Postoperative Analgesia using Bupivacaine Wound Infiltration with Intravenous Tramadol or Dexamethasone Following Obstetric Spinal Anaesthesia
Context: Effective management of postcesarean section (CS) pain is important for the well‑being of mother and child; even in limited‑resource areas, there are drug options which can be explored to achieve this. Aim: This study aimed to compare the analgesic effects of a combination of bupivacaine wound infiltration with either intravenous (IV) dexamethasone or tramadol after CS. Setting and Design: This study was a randomized, double‑blind, comparative study in a tertiary hospital. Clearance obtained from the Institution’s Ethics and Research Committee. Methods: One hundred and twenty American Society of Anesthesiologists I or II pregnant women scheduled for CS under spinal anesthesia were recruited after giving consent. At the end of skin closure, all the patients received 20 ml of 0.1% plain bupivacaine for wound infiltration and IV dexamethasone 8 mg (Group BD) or tramadol 100 mg (Group BT). Outcome measures were time to first analgesic request, visual analog scale (VAS) scores, side effects, and patients’ satisfaction. Results: Time to first analgesic request was 3.2 ± 1.87 and 3.3 ± 2.01 h for BD and BT groups, respectively (P = 0.778). VAS scores for the first 2 h were lower in the bupivacaine/tramadol group compared to bupivacaine/dexamethasone group; the differences were statistically significant at 30 and 60 min (P = 0.027 and 0.008), respectively. Ninety percent versus 93% of the patients in BD and BT groups, respectively, expressed good to excellent satisfaction with pain relief. Conclusion: Combination of bupivacaine wound infiltration and IV tramadol provided better quality pain relief.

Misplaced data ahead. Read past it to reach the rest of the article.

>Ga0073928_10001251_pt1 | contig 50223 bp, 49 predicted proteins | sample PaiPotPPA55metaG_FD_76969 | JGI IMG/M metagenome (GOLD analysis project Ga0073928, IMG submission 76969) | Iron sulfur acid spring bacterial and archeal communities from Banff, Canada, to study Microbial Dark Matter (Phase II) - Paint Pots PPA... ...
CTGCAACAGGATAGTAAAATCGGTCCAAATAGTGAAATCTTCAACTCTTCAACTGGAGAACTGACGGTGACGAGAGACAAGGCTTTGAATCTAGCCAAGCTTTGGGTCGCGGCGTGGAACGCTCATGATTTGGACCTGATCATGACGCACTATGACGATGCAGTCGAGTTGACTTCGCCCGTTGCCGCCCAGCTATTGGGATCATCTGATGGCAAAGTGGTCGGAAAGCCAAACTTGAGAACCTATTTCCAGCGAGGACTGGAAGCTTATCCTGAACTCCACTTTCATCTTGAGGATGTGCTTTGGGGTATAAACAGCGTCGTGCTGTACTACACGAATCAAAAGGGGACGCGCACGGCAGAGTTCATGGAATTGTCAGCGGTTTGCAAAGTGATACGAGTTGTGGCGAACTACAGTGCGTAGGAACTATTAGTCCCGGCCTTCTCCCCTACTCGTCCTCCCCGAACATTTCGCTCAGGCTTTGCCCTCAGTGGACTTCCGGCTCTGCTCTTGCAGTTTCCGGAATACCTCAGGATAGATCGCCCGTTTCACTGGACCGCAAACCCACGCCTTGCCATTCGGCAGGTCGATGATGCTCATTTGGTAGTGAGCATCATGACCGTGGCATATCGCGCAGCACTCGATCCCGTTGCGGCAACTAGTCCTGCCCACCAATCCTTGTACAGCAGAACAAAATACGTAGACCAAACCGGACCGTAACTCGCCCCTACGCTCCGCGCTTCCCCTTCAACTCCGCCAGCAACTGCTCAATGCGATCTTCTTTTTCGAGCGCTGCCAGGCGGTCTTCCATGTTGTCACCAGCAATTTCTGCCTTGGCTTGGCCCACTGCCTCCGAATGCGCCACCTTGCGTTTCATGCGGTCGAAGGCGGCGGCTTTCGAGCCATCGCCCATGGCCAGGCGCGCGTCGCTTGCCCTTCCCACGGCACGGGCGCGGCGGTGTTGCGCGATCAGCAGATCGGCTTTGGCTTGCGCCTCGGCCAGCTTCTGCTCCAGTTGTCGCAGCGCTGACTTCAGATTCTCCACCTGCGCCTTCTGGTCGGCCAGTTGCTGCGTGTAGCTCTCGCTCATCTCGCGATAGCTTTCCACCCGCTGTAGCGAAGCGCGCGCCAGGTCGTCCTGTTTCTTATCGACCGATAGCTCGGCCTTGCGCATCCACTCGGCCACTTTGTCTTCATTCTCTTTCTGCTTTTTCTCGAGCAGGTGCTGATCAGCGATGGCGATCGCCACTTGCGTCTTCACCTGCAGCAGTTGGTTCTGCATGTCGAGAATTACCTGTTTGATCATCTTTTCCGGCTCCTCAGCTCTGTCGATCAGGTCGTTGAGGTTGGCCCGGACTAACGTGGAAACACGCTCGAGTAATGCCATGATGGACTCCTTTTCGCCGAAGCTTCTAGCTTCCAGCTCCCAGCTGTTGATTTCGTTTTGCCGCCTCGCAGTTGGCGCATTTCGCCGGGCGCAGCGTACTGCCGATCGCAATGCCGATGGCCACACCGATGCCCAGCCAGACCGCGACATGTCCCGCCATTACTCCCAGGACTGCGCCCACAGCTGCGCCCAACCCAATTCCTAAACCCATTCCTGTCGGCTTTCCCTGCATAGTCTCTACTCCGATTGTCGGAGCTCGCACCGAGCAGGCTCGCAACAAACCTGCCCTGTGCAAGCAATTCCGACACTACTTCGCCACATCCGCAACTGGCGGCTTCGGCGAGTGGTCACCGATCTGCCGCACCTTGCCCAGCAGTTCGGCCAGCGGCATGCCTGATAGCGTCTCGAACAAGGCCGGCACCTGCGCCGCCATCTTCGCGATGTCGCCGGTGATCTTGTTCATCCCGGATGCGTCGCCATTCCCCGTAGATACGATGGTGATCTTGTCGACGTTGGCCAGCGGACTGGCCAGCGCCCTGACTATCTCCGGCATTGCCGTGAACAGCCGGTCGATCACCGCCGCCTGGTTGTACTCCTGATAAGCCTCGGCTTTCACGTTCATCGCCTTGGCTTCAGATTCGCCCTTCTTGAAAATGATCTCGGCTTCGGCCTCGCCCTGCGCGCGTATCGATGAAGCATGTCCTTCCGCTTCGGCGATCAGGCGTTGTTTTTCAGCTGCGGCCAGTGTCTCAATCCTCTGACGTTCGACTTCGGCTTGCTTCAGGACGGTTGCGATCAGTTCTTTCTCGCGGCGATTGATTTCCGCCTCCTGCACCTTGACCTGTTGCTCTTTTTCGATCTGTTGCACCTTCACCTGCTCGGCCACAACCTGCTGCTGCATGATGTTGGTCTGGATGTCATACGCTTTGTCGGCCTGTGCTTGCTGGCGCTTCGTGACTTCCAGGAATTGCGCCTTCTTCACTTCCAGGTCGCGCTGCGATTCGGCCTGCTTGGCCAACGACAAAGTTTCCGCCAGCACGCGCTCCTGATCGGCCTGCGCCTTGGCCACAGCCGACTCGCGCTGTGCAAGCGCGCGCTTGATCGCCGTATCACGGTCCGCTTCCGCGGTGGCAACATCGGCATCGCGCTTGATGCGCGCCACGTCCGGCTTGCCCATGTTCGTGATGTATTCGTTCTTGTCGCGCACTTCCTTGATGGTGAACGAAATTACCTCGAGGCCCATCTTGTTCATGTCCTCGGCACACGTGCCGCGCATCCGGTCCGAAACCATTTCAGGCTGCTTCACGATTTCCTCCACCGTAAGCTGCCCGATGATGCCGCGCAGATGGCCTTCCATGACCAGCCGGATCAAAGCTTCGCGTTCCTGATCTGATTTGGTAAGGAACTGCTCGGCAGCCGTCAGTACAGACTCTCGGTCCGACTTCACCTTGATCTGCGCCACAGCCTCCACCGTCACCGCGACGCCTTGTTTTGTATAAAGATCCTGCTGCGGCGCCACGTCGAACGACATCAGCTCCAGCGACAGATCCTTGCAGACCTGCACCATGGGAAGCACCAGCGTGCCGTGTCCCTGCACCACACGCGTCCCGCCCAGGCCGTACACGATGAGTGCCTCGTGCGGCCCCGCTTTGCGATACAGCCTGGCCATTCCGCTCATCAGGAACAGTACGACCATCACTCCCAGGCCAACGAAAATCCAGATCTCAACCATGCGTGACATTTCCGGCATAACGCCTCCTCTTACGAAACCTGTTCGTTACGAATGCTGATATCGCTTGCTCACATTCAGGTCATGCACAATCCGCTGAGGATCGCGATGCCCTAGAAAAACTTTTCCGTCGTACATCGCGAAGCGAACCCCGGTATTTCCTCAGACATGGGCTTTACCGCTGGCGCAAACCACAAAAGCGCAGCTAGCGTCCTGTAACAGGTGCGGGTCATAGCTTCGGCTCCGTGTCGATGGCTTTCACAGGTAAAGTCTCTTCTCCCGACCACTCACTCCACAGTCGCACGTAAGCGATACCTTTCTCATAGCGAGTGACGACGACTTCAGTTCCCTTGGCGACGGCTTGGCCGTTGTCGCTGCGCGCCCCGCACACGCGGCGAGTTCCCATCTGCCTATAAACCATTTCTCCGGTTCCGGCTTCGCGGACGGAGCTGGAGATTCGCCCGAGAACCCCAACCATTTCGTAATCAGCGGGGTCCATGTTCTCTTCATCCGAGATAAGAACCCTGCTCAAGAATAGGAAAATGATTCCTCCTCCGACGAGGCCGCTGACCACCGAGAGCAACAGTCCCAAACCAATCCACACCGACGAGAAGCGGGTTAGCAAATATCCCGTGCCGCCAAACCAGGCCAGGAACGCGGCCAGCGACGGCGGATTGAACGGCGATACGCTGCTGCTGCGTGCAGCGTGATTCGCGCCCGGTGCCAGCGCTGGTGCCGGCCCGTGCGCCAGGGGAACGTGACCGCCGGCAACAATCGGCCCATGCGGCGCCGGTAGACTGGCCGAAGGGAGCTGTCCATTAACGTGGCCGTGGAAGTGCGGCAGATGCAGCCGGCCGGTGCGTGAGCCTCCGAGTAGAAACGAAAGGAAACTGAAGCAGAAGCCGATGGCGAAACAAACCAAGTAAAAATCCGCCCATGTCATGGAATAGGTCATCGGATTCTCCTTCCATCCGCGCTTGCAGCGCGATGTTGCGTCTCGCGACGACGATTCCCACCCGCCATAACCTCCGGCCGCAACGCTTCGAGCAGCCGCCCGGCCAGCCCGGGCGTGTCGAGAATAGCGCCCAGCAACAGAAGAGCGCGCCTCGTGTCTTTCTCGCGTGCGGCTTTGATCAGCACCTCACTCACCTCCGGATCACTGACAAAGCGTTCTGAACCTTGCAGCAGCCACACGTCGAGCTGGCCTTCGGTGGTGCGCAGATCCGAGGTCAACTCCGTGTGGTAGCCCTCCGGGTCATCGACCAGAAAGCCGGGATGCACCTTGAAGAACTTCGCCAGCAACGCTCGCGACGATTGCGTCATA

Keywords: Bupivacaine wound infiltration, cesarean section, intravenous dexamethasone, intravenous tramadol, postoperative pain